Max Hill

By Malinn Loeung | Photo by Stan Lim


Max Hill
Inspired by his father and driven by a desire to prove himself, microbiology major Max Hill has plans to pursue a doctoral degree.


Not So ‘So-So’

Max Hill was a self-proclaimed “so-so” student for most of his time at Ayala High School in Chino Hills. But when the seriousness of his senior year set in, he took inspiration from the academic successes of his friends and kicked into high gear, opting to enroll in AP classes. After graduating in 2019, he was admitted to a nearby state school but changed his mind about enrolling, worried his parents wouldn’t be able to afford it without going into debt. He instead joined the Army National Guard, hoping the GI Bill would fund his degree. Currently a fourth-year microbiology student, the bill has covered much of the cost of his UCR education.

At Your Service

Hill completed one semester of community college before leaving for 10 weeks of boot camp in cold and windy Oklahoma. He went on to attend combat medical school, finish another semester of community college, and volunteer for a mission to assist patients during the COVID pandemic. The mission started in Long Beach and moved down to El Centro, a California city along the U.S.-Mexico border. Following a brief training period, Hill was stationed in tents outside the overrun hospital to care for patients without COVID, including elderly patients with conditions like scabies. Hill credits his time in the military with giving him a better sense of what he wanted in life and the discipline to follow through. For his service, Hill has been awarded Army Achievement and Airforce Achievement medals.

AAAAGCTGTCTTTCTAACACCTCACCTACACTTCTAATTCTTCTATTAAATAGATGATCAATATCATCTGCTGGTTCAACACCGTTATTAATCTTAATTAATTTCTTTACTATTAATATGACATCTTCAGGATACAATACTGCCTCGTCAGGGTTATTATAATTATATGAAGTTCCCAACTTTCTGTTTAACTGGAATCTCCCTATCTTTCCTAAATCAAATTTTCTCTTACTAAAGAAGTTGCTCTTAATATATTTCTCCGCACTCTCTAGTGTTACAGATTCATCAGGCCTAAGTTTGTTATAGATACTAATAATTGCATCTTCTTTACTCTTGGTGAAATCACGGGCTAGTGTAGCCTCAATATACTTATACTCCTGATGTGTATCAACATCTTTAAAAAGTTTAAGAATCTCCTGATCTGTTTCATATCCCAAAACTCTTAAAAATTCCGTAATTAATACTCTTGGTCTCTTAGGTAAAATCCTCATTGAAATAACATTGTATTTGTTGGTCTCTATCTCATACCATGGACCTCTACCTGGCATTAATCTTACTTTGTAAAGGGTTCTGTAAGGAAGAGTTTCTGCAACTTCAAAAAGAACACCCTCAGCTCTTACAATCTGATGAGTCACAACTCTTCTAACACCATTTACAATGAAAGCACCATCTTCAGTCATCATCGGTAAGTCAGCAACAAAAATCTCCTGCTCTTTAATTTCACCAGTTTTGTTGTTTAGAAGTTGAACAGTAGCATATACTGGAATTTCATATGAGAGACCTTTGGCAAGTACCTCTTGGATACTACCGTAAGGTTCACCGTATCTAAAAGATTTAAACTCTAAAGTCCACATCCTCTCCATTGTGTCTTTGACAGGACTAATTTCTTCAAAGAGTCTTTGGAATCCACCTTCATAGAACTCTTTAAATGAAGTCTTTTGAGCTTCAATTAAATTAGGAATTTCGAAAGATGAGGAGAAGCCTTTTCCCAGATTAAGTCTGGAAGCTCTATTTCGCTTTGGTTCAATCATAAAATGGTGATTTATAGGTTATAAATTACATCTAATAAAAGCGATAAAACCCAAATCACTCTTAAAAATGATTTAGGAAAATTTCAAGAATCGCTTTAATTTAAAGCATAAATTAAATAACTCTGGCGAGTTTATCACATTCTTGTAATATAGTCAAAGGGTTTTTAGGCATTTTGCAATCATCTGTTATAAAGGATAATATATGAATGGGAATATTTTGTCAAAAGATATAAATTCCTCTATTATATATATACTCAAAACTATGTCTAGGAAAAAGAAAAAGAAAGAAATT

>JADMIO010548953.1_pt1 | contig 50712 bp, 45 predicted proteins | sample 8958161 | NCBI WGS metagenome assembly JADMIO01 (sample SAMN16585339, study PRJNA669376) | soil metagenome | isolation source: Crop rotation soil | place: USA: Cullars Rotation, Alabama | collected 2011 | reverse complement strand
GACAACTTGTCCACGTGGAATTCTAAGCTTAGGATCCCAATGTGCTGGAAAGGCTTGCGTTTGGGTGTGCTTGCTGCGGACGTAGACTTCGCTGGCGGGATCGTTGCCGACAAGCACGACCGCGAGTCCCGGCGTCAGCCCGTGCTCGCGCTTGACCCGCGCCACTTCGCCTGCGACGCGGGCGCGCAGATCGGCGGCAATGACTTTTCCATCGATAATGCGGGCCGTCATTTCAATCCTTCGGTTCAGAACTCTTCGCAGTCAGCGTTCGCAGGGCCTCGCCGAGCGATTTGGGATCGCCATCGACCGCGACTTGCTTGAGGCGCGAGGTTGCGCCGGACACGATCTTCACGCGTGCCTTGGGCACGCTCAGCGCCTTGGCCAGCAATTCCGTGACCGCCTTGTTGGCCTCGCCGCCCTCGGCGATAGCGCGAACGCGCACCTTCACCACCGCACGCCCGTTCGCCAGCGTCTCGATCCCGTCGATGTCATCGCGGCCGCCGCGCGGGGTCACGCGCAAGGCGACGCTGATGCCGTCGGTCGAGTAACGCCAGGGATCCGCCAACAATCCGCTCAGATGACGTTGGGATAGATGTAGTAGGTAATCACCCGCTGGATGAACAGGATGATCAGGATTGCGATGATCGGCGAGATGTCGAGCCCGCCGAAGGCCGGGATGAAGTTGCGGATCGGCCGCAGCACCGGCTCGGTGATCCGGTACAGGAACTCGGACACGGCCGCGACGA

Rebuilding the Food Pyramid

Originally hoping to attend medical school, Hill turned his focus toward a career in research after a community college course made him realize he was more interested in the diseases that underlie the human condition. His current research at UCR explores gut microbiomes, which he compares to a college campus filled with new and current students. “When a person drinks probiotics, they are essentially introducing a whole bunch of new lively bacteria, or ‘first-years,’” he said. “Those bacteria are trying to establish themselves in a new and intimidating environment. And when those new microbes meet the current ones, your gut is forced to activate to make sure everyone survives and thrives.” Hill hopes his research will lead to the introduction of better probiotics, making for healthier and happier bellies and a reworking of the food pyramid; he would place fiber and natural fats way higher, while placing meats lower.

Forward March

Returning to civilian life and pursuing a college degree has presented Hill with some challenges, like being older than most students and having to learn how to loosen up from the military rigidness. But Hill attributes his positive experience to UCR’s Veterans Resource Center, or VRC, and its director Tami Thacker. “She’s been stellar, helping me navigate campus and motivating me to pursue unique experiences,” he said. “She is the driving force that encourages me to spread my research.” After graduation, he hopes to be accepted into a Ph.D. program. As for the next few months leading up to graduation, Hill wants to dedicate more of his time to the VRC to help fellow student vets discover specialized resources and opportunities, including eligibility for partial or full funding for doctoral degrees, and have the same positive campus experience he did.


Return to UCR Magazine: Winter 2024